I love Christmas. Making the presents, wrapping them, putting them under the tree that is loaded with ornaments that track our family’s history—it makes me obnoxiously happy. We’re together to relax, celebrate, retell stories, and laugh.
Each year we try not to overdo the excessive buying aspect of the celebration. We don’t always succeed, but this year we’re behaving well. Each present is something we thought about before slapping down the credit card or clicking the “submit” button online. There’s hand knitted socks, hats, blanket, shawls and mittens; the folks who wanted hats, got hats—I didn’t mess around. Each knitted project also served a purpose for me; I made it a point to learn something from each present. Perhaps it was a new technique, a new yarn, a new design… each one kept me engaged and taught me something in addition to the joy of giving.
If the presents under the tree aren’t made of fiber, they’re probably books. Throughout the year, I keep my eyes open for titles that I think my loved ones might enjoy. Could be a book of walking tours through their new neighborhood or cookbooks that are unusual or something they might have mentioned, but haven’t bought for themselves. I like how this practice keeps Christmas alive throughout the year.
One of the most fun parts of the celebration is stuffing everybody’s stocking with little goodies: a favorite candy (not a whole bag!), some cool spices from Trader Joe’s, a handmade bar of soap or moisturizer and something funny that they’re not expecting (no clues given here now!) We’ve got the same stockings that the kids had growing up—and David’s stocking from when he was a young boy—ironically it’s knitted and has his name knitted around the cuff.
The tree is up, fully lighted, but won’t be fully decorated until our daughters arrive. That’s just something we do together. We all gloat over our favorite ornaments, and you can hear “I remember this one”… over and over again. There’s Christmas music in the background, but not the regular stuff. David has collected CD’s that really mark our season: Charlie Brown, the Canadian Brass albums, Dave Bruebeck’s Christmas album and many more.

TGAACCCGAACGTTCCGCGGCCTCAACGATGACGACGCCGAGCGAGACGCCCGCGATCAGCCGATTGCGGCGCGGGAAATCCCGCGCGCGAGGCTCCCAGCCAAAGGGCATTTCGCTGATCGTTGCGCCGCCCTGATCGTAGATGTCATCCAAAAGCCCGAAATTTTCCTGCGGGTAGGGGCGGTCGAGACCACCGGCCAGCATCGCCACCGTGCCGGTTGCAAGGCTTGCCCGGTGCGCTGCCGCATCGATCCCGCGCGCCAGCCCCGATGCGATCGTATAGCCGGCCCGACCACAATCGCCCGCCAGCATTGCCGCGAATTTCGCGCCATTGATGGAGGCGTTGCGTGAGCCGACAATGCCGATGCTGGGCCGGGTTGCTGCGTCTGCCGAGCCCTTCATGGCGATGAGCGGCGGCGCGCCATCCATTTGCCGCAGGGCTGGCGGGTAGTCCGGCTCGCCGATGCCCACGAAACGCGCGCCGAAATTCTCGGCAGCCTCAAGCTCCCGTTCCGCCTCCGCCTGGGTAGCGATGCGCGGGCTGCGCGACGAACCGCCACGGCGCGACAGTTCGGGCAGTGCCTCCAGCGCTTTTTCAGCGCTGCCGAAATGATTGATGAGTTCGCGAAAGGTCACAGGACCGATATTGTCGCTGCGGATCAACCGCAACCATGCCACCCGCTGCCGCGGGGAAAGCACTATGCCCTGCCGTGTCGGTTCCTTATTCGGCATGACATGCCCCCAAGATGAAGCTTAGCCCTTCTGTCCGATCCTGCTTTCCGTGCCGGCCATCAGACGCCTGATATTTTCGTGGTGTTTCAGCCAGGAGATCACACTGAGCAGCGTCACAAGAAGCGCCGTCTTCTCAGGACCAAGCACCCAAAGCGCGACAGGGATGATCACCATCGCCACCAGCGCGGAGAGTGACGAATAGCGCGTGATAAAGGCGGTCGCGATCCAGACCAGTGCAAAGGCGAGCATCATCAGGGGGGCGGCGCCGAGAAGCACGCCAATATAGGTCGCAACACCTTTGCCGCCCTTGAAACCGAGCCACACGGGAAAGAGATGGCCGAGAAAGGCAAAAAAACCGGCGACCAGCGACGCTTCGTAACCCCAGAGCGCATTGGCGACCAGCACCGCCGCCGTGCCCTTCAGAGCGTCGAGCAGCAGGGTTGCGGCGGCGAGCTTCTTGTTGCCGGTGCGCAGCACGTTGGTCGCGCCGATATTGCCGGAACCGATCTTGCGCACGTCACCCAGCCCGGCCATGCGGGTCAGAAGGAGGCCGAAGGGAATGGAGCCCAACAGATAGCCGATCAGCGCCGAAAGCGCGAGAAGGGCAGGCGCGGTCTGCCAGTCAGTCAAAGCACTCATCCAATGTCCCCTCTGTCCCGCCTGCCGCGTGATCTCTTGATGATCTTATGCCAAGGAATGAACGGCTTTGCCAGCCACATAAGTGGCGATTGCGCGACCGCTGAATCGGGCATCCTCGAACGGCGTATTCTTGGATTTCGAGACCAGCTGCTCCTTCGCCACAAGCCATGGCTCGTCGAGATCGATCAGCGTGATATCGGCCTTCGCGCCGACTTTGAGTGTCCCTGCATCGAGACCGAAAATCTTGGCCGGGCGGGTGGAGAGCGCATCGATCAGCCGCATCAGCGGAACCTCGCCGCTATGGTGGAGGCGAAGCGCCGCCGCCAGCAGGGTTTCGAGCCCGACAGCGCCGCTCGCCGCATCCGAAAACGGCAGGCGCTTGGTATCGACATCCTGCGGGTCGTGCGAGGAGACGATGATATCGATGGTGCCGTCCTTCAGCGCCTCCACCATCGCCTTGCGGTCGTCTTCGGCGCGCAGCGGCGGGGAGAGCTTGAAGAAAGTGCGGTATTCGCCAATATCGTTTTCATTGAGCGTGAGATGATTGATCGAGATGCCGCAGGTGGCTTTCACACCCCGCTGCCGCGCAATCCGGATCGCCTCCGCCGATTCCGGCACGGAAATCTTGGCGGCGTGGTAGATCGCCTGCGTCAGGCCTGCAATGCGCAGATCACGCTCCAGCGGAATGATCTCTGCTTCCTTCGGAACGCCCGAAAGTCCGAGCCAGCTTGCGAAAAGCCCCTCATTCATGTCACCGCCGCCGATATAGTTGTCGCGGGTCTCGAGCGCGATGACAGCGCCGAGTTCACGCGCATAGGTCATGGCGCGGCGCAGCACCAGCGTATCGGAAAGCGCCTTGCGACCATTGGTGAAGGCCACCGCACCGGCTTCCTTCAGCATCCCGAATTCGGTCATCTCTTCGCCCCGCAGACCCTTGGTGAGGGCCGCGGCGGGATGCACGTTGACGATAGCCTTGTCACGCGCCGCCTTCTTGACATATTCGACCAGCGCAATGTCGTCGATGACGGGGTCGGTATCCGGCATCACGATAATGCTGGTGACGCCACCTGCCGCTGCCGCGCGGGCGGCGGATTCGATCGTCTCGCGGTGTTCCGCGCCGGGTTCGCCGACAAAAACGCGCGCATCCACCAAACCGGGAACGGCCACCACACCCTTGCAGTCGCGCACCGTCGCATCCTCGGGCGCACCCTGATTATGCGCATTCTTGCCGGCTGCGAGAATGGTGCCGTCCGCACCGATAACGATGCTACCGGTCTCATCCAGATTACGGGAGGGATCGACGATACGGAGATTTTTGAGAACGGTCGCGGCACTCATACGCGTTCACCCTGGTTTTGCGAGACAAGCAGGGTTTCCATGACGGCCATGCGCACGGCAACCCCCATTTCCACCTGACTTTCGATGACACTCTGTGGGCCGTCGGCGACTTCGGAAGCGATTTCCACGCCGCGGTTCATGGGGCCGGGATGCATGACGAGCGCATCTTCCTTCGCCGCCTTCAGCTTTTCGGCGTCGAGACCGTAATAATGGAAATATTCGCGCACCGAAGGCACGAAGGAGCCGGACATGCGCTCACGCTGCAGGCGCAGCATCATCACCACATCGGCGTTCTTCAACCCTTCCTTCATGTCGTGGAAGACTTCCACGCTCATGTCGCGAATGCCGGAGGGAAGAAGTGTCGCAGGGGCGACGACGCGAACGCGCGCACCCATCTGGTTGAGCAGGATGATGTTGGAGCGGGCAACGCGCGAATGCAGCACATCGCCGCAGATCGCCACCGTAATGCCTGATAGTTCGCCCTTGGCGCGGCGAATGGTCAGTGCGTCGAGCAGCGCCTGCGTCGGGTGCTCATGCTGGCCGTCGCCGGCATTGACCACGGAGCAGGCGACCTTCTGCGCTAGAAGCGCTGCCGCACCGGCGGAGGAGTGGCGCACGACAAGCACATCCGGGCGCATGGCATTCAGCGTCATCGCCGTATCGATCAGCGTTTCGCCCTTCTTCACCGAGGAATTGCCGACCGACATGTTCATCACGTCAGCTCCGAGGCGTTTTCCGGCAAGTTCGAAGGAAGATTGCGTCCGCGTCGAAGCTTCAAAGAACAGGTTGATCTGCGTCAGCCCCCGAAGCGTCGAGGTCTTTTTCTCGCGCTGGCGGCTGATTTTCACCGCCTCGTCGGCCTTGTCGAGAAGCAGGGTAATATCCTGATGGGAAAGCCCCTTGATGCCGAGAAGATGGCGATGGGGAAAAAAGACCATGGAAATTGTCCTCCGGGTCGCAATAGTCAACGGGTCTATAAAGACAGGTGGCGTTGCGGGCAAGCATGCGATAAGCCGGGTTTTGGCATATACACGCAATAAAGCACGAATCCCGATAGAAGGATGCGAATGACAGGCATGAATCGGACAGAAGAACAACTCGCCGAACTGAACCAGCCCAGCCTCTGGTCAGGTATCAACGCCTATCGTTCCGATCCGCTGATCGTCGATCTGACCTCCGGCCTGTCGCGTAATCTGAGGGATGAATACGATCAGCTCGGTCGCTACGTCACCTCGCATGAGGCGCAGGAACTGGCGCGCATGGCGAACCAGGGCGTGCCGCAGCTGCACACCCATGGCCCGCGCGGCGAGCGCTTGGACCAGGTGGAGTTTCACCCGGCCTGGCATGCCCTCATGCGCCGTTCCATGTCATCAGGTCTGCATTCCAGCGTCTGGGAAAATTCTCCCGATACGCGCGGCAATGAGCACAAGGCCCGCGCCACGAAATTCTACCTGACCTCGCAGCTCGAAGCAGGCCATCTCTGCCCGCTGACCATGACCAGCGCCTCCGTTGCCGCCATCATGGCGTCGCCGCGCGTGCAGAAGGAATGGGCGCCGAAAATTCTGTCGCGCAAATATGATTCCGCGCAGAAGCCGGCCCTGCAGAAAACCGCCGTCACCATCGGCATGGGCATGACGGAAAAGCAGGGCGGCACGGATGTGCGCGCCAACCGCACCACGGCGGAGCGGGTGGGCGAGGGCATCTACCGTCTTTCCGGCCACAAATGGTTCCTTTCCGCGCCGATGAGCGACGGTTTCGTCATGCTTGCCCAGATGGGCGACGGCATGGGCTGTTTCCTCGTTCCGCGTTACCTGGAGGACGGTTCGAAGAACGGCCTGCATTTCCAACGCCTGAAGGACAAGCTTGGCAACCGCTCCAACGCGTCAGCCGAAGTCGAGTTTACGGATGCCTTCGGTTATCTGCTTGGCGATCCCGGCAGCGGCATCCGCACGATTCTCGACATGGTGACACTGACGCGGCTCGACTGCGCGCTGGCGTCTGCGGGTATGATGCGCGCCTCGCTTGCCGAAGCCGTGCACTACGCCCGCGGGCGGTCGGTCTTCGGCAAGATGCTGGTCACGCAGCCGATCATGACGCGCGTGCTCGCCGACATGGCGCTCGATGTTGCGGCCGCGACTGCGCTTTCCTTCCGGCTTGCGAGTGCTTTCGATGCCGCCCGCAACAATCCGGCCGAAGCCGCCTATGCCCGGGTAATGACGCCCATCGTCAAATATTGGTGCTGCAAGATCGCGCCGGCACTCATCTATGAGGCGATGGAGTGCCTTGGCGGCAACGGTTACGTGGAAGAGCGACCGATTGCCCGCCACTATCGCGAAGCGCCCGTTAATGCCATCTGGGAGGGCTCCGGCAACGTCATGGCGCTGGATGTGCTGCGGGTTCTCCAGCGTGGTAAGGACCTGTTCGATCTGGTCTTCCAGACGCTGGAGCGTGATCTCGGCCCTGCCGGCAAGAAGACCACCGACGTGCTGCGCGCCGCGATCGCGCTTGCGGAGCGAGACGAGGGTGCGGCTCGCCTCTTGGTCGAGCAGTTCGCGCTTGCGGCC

This year all three women will be cooking together in the kitchen; it will be a menu that satisfies all of us, regardless of allergies, gluten intolerances, vegan regs, paleo regs, and Mom trying to lose weight. Per Tim Gunn, “We make it work” and it’s joyful. Every once in a while we find a recipe that all of us can eat, like zucchini noodles, and then we get really happy.
Lots of good, old memories get stirred up this time of year. I appreciate remembering them and having them come alive once more. When I was a kid, my dad was Santa at the church fair. He rode around town on the fire truck and then sat for hours in a throne like chair in the school auditorium while long lines of nervous children waited to sit on his lap and tell him their wishes. He was the absolute best Santa in the world: he listened, smiled, laughed, and looked soooo real. I have a photo of me sitting on his lap completely unaware that it was my dad. It’s one of my favorites. He made my childhood Christmas full of wonder and love.
Another standout memory is how every Christmas Eve, I’d hear sleigh bells and thumping on the roof. My heart would beat a million miles an hour, and I’d pretend to be sound asleep, just like Santa expected. Years later, I learned that it was Papa Louie Andiorio who did the honors every year. That was one of the many memories I have of that special man.
This Christmas, there mostly likely won’t be snow here at the Cape, and I probably won’t see Santa at the mall, but I will look for him in the sky and listen for reindeer hooves on the roof knowing that David’s probably throwing the pebbles. Merry Christmas to all.